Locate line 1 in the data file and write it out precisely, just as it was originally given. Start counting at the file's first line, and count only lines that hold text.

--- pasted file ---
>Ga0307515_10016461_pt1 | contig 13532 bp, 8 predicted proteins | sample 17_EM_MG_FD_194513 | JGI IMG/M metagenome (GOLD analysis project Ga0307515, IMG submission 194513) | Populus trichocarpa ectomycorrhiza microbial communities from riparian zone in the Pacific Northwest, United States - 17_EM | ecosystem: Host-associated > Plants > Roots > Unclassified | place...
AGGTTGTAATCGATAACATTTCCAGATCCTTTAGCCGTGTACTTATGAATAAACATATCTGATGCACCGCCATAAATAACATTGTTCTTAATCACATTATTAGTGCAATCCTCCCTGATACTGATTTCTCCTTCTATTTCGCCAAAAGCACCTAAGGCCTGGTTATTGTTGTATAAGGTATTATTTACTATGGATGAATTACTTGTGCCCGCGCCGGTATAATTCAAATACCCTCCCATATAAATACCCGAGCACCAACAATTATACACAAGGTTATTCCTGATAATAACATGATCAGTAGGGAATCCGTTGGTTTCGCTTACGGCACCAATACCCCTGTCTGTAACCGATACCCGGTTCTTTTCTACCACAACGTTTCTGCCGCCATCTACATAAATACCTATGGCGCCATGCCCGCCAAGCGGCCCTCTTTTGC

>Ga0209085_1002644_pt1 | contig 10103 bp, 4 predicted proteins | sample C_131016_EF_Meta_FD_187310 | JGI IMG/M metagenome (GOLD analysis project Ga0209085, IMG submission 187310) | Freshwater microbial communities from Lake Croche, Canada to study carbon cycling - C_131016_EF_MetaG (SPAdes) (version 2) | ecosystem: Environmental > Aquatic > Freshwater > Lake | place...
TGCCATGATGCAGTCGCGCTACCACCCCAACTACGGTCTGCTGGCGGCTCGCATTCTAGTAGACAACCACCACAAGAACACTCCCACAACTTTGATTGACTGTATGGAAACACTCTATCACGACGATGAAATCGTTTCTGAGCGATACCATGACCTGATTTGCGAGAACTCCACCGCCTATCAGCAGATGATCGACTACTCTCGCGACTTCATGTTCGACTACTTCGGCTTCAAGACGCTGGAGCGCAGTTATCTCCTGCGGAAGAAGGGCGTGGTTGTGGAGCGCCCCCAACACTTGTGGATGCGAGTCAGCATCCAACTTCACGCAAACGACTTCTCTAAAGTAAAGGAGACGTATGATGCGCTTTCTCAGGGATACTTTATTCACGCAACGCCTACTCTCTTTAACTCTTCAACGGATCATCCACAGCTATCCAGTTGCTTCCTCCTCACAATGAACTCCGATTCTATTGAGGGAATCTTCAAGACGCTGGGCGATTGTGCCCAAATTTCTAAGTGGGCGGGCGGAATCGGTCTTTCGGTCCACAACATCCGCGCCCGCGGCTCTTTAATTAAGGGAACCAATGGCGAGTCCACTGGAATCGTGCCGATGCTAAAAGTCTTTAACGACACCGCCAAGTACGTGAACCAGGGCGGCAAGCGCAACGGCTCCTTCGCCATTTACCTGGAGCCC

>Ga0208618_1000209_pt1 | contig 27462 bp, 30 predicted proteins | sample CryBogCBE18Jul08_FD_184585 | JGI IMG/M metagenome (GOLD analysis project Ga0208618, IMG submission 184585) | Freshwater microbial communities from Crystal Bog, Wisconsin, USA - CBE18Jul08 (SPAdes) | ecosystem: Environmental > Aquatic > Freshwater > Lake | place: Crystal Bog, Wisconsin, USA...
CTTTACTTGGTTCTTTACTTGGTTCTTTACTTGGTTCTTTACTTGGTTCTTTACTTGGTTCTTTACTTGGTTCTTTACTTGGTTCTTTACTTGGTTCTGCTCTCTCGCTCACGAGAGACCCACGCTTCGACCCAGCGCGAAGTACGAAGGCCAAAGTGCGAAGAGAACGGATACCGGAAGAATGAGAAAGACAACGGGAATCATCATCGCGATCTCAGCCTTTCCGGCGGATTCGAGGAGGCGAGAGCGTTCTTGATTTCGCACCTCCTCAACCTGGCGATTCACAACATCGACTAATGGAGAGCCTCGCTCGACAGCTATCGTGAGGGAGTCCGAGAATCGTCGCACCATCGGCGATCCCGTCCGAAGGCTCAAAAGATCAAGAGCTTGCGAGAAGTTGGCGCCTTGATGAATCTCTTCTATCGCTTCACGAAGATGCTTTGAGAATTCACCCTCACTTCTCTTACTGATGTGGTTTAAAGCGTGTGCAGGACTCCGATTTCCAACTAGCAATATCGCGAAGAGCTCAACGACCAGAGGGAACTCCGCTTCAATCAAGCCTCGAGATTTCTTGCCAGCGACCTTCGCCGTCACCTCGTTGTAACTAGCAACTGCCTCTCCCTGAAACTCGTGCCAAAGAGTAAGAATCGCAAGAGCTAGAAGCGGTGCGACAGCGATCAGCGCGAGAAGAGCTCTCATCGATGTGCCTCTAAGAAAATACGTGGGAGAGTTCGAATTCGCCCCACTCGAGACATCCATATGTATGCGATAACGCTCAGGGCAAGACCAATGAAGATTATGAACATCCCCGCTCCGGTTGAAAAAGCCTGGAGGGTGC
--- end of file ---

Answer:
>Ga0307515_10016461_pt1 | contig 13532 bp, 8 predicted proteins | sample 17_EM_MG_FD_194513 | JGI IMG/M metagenome (GOLD analysis project Ga0307515, IMG submission 194513) | Populus trichocarpa ectomycorrhiza microbial communities from riparian zone in the Pacific Northwest, United States - 17_EM | ecosystem: Host-associated > Plants > Roots > Unclassified | place...